Soap Opera

Marseille, among many glorious things, is the land of soap!

Even by French standards, Marseille has a unique culture–its residents a colorful and diverse cross section of nationalities and religions. It has a world class opera house, theatres, museums, art galleries and numerous clubs, bars and restaurants and a reputation for some of the best food in the world. The small port of l’Estaque on the far end of the Bay of Marseille was a favorite haunt for Pierre Auguste RenoirPaul Cézanne, Georges Braque and Raoul Dufy, among others. It is a city of beauty and drama, imposing and welcoming, mythical and often misunderstood.


Our American image of the city was greatly shaped by the early ‘70s movies The French Connection and its sequel–a gritty, forbidding, impenetrable international crime and heroin distribution hub. Which, by the way, it was. But with, you know, great food.


The Notre-Dame de la Garde in Marseille, seen through someone’s open window Adrien Siami



It’s lesser known for being the leading French city where soap is made.


Savon de Marseille is a traditional hard soap made from mixing sea water from the Mediterranean, olive oil, and the alkaline chemicals soda ash and lye together in a large cauldron. The mixture is heated for several days, stirred constantly. When ready, it is poured into a mold to set, and while still soft it is cut into bars, stamped and then left to harden. The whole process can take up to a month. Authentic Savon de Marseille is biodegradable, requires little packaging, and is stamped with its weight in grams.


Marseiller Seife Photo provided by Wonderlust

Soap has been produced in Marseille since as early as the 12th Century, emphatically predating heroin distribution by around 600 years. The first documented soapmaker was recorded around 1370, and in 1668 Louis XIV introduced regulations in the ‘Edict of Colbert’ limiting the use of the name Savon de Marseille to just olive oil based soaps, since amended to allow other vegetable oils (for those of you keeping score).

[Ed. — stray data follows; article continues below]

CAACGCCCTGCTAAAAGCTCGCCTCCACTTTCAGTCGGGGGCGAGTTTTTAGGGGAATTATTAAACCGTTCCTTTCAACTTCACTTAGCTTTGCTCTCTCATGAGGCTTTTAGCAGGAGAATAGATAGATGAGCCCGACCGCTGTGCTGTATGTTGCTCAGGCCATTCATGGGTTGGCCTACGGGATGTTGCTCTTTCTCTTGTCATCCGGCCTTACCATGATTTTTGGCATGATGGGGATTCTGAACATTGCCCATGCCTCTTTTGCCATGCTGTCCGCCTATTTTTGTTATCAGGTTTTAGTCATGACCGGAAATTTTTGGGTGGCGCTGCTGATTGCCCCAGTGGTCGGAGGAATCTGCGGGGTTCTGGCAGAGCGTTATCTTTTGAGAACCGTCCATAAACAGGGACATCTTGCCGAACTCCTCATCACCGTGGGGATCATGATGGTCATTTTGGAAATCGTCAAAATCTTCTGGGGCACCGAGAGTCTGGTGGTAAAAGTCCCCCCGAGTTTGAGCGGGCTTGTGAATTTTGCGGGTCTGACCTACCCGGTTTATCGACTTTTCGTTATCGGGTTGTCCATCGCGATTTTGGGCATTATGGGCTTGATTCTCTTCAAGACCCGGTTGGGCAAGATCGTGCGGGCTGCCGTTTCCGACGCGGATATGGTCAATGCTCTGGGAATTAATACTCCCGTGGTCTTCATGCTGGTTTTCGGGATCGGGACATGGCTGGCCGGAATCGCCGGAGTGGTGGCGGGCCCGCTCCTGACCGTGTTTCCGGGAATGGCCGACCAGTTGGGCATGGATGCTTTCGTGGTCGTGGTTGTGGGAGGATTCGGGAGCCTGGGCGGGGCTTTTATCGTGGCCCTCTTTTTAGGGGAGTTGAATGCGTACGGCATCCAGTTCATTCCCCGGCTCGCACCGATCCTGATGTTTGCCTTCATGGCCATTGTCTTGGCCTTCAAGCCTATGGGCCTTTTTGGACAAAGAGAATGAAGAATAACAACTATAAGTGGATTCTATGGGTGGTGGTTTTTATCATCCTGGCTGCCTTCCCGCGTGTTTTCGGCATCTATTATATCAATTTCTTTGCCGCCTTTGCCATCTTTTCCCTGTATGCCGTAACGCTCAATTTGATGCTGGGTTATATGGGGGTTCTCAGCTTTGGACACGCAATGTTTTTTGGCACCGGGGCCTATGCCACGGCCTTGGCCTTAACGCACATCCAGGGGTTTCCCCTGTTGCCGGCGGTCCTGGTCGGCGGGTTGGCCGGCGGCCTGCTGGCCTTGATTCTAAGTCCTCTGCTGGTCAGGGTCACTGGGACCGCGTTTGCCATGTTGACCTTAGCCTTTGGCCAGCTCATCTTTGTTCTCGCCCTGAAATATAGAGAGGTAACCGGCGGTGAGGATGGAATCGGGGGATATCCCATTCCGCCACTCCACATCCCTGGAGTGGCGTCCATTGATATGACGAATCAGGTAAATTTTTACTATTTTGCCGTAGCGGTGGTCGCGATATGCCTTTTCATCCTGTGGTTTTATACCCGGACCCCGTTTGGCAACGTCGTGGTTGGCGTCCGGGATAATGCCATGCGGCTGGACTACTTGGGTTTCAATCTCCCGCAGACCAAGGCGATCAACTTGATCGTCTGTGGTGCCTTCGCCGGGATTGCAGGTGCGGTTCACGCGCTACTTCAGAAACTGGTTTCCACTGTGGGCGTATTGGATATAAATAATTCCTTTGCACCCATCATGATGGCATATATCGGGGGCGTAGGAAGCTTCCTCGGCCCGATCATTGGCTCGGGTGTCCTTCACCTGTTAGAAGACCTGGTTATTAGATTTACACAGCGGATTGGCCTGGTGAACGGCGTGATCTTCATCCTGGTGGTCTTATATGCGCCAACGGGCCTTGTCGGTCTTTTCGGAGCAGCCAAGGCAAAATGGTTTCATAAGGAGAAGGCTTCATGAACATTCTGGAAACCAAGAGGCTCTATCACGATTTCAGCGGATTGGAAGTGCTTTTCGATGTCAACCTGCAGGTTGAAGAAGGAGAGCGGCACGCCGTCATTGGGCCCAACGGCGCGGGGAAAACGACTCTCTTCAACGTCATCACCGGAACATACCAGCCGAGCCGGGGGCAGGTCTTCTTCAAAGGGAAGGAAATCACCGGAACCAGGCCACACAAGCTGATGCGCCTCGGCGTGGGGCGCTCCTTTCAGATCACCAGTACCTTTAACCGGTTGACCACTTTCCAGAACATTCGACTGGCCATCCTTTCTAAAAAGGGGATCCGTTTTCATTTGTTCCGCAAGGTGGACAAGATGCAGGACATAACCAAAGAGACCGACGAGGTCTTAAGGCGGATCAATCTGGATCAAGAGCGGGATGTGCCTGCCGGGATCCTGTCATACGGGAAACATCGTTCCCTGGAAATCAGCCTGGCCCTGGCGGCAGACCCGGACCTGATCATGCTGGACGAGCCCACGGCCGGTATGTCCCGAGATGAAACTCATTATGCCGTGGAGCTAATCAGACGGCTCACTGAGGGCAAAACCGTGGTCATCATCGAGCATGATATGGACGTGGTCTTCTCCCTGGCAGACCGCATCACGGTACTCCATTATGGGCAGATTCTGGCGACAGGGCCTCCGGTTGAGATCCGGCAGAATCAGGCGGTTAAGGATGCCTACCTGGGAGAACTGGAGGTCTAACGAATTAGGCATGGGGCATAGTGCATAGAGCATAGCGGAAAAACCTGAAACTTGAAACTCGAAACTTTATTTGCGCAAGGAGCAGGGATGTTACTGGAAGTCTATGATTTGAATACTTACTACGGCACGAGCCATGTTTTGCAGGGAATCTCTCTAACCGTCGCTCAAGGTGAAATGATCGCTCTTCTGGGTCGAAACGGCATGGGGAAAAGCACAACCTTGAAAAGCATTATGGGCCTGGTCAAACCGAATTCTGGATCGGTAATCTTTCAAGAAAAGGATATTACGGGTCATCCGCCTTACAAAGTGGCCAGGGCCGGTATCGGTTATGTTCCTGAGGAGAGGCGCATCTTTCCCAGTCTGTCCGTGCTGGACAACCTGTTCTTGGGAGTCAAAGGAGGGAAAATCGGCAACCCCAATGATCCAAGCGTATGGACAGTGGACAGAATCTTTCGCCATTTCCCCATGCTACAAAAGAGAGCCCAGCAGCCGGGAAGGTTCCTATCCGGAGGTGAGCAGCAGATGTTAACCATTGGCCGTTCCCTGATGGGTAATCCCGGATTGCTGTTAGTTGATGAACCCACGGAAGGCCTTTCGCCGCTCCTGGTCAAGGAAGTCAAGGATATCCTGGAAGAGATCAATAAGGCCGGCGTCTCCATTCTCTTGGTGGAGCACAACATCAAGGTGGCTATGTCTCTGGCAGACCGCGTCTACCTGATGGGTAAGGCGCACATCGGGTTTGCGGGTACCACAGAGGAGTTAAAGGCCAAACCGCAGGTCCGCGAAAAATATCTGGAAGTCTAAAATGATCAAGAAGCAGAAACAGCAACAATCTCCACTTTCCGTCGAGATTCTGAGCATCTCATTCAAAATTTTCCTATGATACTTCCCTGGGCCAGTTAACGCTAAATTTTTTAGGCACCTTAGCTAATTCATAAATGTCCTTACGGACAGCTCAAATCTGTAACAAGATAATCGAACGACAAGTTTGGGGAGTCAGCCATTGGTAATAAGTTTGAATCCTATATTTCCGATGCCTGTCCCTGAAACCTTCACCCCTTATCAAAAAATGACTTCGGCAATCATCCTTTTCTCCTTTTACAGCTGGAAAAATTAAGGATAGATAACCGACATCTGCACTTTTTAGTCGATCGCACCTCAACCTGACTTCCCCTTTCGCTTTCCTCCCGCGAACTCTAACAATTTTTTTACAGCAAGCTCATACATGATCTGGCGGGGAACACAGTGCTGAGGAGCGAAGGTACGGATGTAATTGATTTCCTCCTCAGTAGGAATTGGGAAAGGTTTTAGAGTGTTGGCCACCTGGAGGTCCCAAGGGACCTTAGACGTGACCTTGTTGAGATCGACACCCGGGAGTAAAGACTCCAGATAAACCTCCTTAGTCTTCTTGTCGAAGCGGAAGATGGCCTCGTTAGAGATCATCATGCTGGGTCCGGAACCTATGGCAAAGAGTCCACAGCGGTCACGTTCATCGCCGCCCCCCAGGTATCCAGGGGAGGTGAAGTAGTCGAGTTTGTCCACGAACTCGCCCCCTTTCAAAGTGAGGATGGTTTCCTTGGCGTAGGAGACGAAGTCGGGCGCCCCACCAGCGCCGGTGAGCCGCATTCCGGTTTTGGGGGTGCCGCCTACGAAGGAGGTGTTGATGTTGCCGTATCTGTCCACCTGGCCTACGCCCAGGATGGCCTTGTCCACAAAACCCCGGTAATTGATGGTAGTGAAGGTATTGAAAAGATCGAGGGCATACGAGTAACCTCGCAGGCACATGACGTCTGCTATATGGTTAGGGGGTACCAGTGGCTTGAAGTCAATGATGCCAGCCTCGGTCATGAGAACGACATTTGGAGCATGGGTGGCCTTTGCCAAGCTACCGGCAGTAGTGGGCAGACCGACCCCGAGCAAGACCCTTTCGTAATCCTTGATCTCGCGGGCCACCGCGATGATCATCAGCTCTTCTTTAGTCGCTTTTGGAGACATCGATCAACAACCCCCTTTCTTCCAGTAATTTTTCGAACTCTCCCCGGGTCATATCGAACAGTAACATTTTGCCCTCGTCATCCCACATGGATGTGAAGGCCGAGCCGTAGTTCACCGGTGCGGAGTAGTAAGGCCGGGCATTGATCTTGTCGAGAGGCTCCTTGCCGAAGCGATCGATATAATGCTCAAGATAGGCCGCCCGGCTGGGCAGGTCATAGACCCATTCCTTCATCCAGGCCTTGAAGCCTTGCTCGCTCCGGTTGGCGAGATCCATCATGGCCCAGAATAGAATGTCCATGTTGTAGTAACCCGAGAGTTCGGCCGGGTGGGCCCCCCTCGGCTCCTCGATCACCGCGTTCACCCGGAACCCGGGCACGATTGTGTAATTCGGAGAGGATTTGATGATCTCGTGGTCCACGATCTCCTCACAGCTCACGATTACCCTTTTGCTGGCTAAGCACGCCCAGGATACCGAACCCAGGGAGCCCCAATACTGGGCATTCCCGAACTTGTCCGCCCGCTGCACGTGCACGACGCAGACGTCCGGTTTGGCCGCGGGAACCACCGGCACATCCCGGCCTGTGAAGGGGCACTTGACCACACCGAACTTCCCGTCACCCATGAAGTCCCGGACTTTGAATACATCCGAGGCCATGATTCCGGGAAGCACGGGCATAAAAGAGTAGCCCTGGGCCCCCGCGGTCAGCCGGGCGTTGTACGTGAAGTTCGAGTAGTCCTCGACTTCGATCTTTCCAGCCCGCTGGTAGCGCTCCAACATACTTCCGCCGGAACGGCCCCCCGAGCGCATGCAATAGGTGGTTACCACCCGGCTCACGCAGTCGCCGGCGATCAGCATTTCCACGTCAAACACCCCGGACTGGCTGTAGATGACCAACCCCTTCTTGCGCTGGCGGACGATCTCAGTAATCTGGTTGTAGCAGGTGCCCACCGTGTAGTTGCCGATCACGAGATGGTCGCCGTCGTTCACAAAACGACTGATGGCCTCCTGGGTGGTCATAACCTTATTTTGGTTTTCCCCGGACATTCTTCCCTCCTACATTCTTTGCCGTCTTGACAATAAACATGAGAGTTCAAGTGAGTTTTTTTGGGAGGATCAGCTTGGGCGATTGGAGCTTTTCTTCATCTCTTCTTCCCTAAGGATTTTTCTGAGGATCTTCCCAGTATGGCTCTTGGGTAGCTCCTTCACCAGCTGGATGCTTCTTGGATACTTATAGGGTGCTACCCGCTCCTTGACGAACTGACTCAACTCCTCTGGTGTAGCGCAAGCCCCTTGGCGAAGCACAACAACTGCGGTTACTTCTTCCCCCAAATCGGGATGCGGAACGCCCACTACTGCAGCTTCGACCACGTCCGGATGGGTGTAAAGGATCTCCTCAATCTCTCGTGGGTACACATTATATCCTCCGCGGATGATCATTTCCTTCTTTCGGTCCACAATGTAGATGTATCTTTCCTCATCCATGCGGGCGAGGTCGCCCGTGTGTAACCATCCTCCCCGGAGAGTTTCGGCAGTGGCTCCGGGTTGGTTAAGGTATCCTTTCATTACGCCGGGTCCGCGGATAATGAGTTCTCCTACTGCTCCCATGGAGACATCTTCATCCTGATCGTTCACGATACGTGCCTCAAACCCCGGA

Since Savon de Marseille was not trademarked, anyone could make soap and call it that. In December 2013, however, Savon de Marseille was awarded an IGP (Indication geographique protégée)–in English that means a protected label. Now only soap manufactured within boundaries of the Bouches-du- Rhone department,  Provence-Alpes-Côte d’Azur and in the traditional process can be legitimately sold as Savon de Marseille. So now, from the Savonnieries in Marseille, you will get the real thing, in a rainbow of colors and multitude of scents.


There are many Savonnieres in Marseille but I recommended visiting the ones in and around the Old Port.


Here are ten good reasons to buy some. Yes, ten.


1  It is a natural product.


2  It is environmental friendly and not tested on animals.


3  It is economical–due to its composition it lasts twice as long as other soaps.


4 It is a beauty product–it is hypoallergenic because it doesn’t contain any synthetic chemicals, and its pH doesn’t cause irritation.


It is a stain remover!


6  It can help you avoid night cramps–place a cube of soap at the bottom of your bed. Who knew?


7  It is, apparently, a toothpaste–I haven’t tried this one. You’re on your own.


8  It is an antiseptic.


9  It is moth repellent–place a cube in the middle of your clothes. Die, moths, die!


10  It is also a shaving soap.


There are a number of soap makers that offer factory visits in central Marseille: La Grande Savonnerie, 36 Grand Rue, and La Savonnerie Marseillaise de la Licorne, 34 cours Julien. This company also has a museum in the Old Port, at 25 quai de Rive Neuve. In the northern suburbs of Marseille, go to: La Savonnerie Le Fer a Cheval, 66 chemin de Sainte Marthe and La Savonnerie Le Serail, 50 boulevard Anatole de la Forge.